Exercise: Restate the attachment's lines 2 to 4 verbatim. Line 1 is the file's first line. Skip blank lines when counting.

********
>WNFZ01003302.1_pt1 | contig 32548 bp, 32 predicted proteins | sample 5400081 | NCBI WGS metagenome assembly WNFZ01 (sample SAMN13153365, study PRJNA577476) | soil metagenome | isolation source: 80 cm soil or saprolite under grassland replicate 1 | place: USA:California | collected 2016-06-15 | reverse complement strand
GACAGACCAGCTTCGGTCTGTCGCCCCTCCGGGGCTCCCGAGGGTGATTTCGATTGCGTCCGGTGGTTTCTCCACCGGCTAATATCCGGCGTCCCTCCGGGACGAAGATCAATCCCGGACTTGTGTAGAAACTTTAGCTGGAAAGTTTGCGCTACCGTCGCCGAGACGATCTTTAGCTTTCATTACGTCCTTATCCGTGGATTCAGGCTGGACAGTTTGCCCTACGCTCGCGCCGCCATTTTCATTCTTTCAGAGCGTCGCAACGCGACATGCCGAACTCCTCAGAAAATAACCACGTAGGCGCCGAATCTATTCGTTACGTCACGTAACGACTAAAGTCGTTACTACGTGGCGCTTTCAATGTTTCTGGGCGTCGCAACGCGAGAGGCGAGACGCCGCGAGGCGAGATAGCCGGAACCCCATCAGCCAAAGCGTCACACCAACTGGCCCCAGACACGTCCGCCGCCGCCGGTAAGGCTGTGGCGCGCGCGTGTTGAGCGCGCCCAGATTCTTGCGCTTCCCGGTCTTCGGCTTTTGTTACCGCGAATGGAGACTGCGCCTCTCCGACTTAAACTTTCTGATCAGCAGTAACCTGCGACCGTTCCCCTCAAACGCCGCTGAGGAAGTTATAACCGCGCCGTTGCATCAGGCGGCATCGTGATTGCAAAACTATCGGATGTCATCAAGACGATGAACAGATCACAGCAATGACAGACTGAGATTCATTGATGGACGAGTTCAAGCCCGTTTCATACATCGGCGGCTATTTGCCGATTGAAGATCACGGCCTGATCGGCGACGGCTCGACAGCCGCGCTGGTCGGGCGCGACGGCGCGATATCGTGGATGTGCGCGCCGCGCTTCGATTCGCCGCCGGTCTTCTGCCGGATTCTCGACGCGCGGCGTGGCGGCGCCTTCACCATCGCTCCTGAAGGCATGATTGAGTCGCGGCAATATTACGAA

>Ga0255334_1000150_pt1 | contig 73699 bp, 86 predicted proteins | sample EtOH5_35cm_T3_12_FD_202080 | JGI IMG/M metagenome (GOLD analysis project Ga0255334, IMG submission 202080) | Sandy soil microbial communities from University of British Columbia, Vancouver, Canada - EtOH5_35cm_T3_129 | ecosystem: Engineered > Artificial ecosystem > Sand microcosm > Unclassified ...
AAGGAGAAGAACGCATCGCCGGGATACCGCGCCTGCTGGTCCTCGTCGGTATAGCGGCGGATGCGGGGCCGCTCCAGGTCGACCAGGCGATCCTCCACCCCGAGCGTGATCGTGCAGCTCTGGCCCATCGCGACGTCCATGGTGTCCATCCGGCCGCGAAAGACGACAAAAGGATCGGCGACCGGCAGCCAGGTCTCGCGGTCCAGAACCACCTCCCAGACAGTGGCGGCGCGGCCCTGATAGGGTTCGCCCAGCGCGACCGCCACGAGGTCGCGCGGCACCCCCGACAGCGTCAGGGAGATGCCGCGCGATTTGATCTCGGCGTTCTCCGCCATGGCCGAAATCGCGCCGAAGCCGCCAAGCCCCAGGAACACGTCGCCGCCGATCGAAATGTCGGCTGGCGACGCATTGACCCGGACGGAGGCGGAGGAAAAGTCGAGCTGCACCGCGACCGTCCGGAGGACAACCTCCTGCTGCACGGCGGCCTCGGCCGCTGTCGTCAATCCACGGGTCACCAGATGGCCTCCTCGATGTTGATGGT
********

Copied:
GACAGACCAGCTTCGGTCTGTCGCCCCTCCGGGGCTCCCGAGGGTGATTTCGATTGCGTCCGGTGGTTTCTCCACCGGCTAATATCCGGCGTCCCTCCGGGACGAAGATCAATCCCGGACTTGTGTAGAAACTTTAGCTGGAAAGTTTGCGCTACCGTCGCCGAGACGATCTTTAGCTTTCATTACGTCCTTATCCGTGGATTCAGGCTGGACAGTTTGCCCTACGCTCGCGCCGCCATTTTCATTCTTTCAGAGCGTCGCAACGCGACATGCCGAACTCCTCAGAAAATAACCACGTAGGCGCCGAATCTATTCGTTACGTCACGTAACGACTAAAGTCGTTACTACGTGGCGCTTTCAATGTTTCTGGGCGTCGCAACGCGAGAGGCGAGACGCCGCGAGGCGAGATAGCCGGAACCCCATCAGCCAAAGCGTCACACCAACTGGCCCCAGACACGTCCGCCGCCGCCGGTAAGGCTGTGGCGCGCGCGTGTTGAGCGCGCCCAGATTCTTGCGCTTCCCGGTCTTCGGCTTTTGTTACCGCGAATGGAGACTGCGCCTCTCCGACTTAAACTTTCTGATCAGCAGTAACCTGCGACCGTTCCCCTCAAACGCCGCTGAGGAAGTTATAACCGCGCCGTTGCATCAGGCGGCATCGTGATTGCAAAACTATCGGATGTCATCAAGACGATGAACAGATCACAGCAATGACAGACTGAGATTCATTGATGGACGAGTTCAAGCCCGTTTCATACATCGGCGGCTATTTGCCGATTGAAGATCACGGCCTGATCGGCGACGGCTCGACAGCCGCGCTGGTCGGGCGCGACGGCGCGATATCGTGGATGTGCGCGCCGCGCTTCGATTCGCCGCCGGTCTTCTGCCGGATTCTCGACGCGCGGCGTGGCGGCGCCTTCACCATCGCTCCTGAAGGCATGATTGAGTCGCGGCAATATTACGAA

>Ga0255334_1000150_pt1 | contig 73699 bp, 86 predicted proteins | sample EtOH5_35cm_T3_12_FD_202080 | JGI IMG/M metagenome (GOLD analysis project Ga0255334, IMG submission 202080) | Sandy soil microbial communities from University of British Columbia, Vancouver, Canada - EtOH5_35cm_T3_129 | ecosystem: Engineered > Artificial ecosystem > Sand microcosm > Unclassified ...
AAGGAGAAGAACGCATCGCCGGGATACCGCGCCTGCTGGTCCTCGTCGGTATAGCGGCGGATGCGGGGCCGCTCCAGGTCGACCAGGCGATCCTCCACCCCGAGCGTGATCGTGCAGCTCTGGCCCATCGCGACGTCCATGGTGTCCATCCGGCCGCGAAAGACGACAAAAGGATCGGCGACCGGCAGCCAGGTCTCGCGGTCCAGAACCACCTCCCAGACAGTGGCGGCGCGGCCCTGATAGGGTTCGCCCAGCGCGACCGCCACGAGGTCGCGCGGCACCCCCGACAGCGTCAGGGAGATGCCGCGCGATTTGATCTCGGCGTTCTCCGCCATGGCCGAAATCGCGCCGAAGCCGCCAAGCCCCAGGAACACGTCGCCGCCGATCGAAATGTCGGCTGGCGACGCATTGACCCGGACGGAGGCGGAGGAAAAGTCGAGCTGCACCGCGACCGTCCGGAGGACAACCTCCTGCTGCACGGCGGCCTCGGCCGCTGTCGTCAATCCACGGGTCACCAGATGGCCTCCTCGATGTTGATGGT